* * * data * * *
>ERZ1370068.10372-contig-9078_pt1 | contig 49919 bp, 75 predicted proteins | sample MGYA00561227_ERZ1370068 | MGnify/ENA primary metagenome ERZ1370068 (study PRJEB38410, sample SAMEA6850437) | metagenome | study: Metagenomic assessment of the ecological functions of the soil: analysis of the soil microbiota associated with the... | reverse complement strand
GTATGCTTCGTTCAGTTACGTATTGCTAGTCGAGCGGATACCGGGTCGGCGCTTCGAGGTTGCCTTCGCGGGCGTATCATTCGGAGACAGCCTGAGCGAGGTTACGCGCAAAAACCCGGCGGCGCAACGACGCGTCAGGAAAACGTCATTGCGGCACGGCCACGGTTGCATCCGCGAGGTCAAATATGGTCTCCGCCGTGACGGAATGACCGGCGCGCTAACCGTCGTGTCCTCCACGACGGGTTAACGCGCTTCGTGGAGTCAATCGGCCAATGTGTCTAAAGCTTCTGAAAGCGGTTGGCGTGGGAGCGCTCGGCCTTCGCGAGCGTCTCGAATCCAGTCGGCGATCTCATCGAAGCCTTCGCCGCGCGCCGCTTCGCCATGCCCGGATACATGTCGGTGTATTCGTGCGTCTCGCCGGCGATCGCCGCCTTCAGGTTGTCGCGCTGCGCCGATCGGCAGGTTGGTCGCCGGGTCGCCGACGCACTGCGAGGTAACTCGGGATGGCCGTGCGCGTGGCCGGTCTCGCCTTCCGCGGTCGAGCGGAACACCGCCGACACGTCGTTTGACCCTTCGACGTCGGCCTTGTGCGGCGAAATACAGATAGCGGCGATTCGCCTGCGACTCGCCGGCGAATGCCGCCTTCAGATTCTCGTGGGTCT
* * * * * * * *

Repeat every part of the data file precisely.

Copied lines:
>ERZ1370068.10372-contig-9078_pt1 | contig 49919 bp, 75 predicted proteins | sample MGYA00561227_ERZ1370068 | MGnify/ENA primary metagenome ERZ1370068 (study PRJEB38410, sample SAMEA6850437) | metagenome | study: Metagenomic assessment of the ecological functions of the soil: analysis of the soil microbiota associated with the... | reverse complement strand
GTATGCTTCGTTCAGTTACGTATTGCTAGTCGAGCGGATACCGGGTCGGCGCTTCGAGGTTGCCTTCGCGGGCGTATCATTCGGAGACAGCCTGAGCGAGGTTACGCGCAAAAACCCGGCGGCGCAACGACGCGTCAGGAAAACGTCATTGCGGCACGGCCACGGTTGCATCCGCGAGGTCAAATATGGTCTCCGCCGTGACGGAATGACCGGCGCGCTAACCGTCGTGTCCTCCACGACGGGTTAACGCGCTTCGTGGAGTCAATCGGCCAATGTGTCTAAAGCTTCTGAAAGCGGTTGGCGTGGGAGCGCTCGGCCTTCGCGAGCGTCTCGAATCCAGTCGGCGATCTCATCGAAGCCTTCGCCGCGCGCCGCTTCGCCATGCCCGGATACATGTCGGTGTATTCGTGCGTCTCGCCGGCGATCGCCGCCTTCAGGTTGTCGCGCTGCGCCGATCGGCAGGTTGGTCGCCGGGTCGCCGACGCACTGCGAGGTAACTCGGGATGGCCGTGCGCGTGGCCGGTCTCGCCTTCCGCGGTCGAGCGGAACACCGCCGACACGTCGTTTGACCCTTCGACGTCGGCCTTGTGCGGCGAAATACAGATAGCGGCGATTCGCCTGCGACTCGCCGGCGAATGCCGCCTTCAGATTCTCGTGGGTCT